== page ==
New releases have always been the lifeblood of the home entertainment business, and in the digital era they are lending particular vigor to the electronic sell-through (EST) sector. In the first nine months of this year, consumer spending on digital purchases of theatrical new releases climbed 88% over the same period in 2013, according to DEG: The Digital Entertainment Group. That’s a growth rate more than five times faster than consumer spending on digital formats overall (including all electronic sell-through, streaming and video-on-demand).
EST arguably moved into the mainstream last year, when consumer spending on digital purchases of movies and TV shows topped $1 billion for the first time. In 2014, EST spending crossed the $1 billion mark by the end of September, putting $1.5 billion within reach for the year, fueled by consumer demand for an increasingly wide range of new releases.
“Digital ownership has moved beyond popularity with early adopters alone. EST transactions have grown markedly in the past year to 18 months, with strong performance across genres, including comedy, action adventure and drama,” says Jason Spivak, exec, VP digital distribution, for Sony Pictures Home Entertainment. He says family films “Cloudy With a Chance of Meatballs 2” and “Heaven Is for Real” have been digital standouts for the studio, in addition to more traditional-skewing titles such as “The Amazing Spider-Man 2” and “22 Jump Street.”
“Three of the five top-selling new release EST titles of all time are family (films), including ‘Despicable Me 2,’ which is Universal’s largest EST title by a wide margin — selling well over five times what the first ‘Despicable Me’ sold a few years ago,” says Michael Bonner, exec VP, digital distribution, Universal Pictures Home Entertainment, underscoring the broadening appeal of EST.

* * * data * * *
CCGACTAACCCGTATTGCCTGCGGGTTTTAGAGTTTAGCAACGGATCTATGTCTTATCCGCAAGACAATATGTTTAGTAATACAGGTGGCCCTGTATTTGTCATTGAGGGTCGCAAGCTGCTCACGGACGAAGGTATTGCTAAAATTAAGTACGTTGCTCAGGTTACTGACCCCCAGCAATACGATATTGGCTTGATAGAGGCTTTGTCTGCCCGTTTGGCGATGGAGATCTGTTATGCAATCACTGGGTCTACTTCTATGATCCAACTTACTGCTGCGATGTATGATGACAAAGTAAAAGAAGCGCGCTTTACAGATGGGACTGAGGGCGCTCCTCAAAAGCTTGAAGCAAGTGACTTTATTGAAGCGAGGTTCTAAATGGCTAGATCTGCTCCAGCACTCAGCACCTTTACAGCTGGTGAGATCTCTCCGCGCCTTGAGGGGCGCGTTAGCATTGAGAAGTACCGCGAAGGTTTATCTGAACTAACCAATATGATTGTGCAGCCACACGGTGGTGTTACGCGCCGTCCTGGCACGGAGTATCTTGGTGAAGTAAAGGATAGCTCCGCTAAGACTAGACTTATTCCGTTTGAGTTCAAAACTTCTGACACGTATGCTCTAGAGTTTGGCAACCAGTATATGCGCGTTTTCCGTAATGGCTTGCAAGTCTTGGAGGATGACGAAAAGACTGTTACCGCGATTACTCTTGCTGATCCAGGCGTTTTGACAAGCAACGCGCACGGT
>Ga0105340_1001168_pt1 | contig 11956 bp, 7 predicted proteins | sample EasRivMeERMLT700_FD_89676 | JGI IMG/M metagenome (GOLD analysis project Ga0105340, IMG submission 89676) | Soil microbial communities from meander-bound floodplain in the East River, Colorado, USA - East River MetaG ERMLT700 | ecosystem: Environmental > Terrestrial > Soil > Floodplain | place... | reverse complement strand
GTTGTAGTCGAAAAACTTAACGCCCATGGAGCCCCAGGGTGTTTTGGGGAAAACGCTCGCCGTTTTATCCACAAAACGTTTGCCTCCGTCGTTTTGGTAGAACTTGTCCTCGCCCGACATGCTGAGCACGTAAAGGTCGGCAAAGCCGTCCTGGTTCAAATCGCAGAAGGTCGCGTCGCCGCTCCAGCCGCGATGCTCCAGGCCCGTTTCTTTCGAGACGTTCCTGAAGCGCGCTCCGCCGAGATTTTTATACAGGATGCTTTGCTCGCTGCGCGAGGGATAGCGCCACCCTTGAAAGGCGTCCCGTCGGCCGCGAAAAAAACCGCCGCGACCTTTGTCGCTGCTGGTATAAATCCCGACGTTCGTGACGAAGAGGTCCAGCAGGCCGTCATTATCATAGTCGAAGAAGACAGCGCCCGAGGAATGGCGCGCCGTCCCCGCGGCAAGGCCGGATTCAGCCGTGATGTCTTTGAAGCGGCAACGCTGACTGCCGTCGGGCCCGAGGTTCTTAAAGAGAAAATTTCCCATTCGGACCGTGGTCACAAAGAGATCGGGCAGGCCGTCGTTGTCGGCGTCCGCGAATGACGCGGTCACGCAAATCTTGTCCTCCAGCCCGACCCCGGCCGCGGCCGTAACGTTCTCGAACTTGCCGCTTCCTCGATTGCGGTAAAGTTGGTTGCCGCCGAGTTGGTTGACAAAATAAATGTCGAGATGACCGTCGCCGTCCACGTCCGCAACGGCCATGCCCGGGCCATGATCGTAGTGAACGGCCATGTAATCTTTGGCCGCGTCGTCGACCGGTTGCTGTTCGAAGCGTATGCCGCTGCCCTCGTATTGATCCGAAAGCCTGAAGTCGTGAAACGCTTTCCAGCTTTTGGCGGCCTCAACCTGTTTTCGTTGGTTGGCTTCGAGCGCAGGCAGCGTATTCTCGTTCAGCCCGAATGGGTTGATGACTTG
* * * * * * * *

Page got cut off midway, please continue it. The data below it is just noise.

“The overall growth of digital this year is very exciting, and we have had some breakout successes, including ‘Frozen’ becoming the best-selling digital title of all-time” in the U.S., adds Janice Marinelli, prexy, Disney/ABC Home Entertainment and Television Distribution. She also noted the strong performances of actioners “Thor: The Dark World,” “Captain America: The Winter Soldier” and “Guardians of the Galaxy.”
Digital rental transactions, including subscription streaming and transactional VOD, remain larger businesses than EST, in part because they have been more widely available and cost less than digital purchases. VOD has experienced declines in consumer spending every quarter this year, however, and subscription streaming generally does not offer new release movies.
Studios are most aggressively throwing their marketing muscle behind turning consumers into digital collectors, understandably making the development of higher-margin digital purchases their top priority. Their efforts, in conjunction with market dynamics including the continued growth of connected devices, are fueling overall EST growth of 33% through the third quarter, according to the DEG.
“We’ve seen extremely strong growth in EST. For new releases, we’re consistently generating one EST transaction for every three VOD transactions within storefronts both selling and renting titles,” says Universal’s Bonner. “Across the industry, the steady implementation of early EST windows for new-release movies and lower EST pricing have been key drivers of this momentum, bolstered recently by increased commitment of retailers like Comcast.”
Early windows are the most visible factor to date in driving consumer adoption of EST. Most studios continue to experiment with different lengths of early EST windows, in which titles are made available for purchase digitally before they are available for rental or for sale on DVD or Blu-ray, though most fall in the range of one to four weeks. Earlier this year, Universal tried a six-week EST window for its comedy “Neighbors,” for instance.
“We have definitely seen an uptick in digital purchases driven by early release windows, as well as an increase in family purchases,” says Dennis Maguire, president of worldwide home media distribution at Paramount Pictures. “Moms and dads are embracing the ease of digital purchases and the benefits of being able to watch on a variety of portable devices,” he adds, noting Paramount’s release of “Teenage Mutant Ninja Turtles” on digital just before Thanksgiving and three weeks prior to DVD and Blu-ray.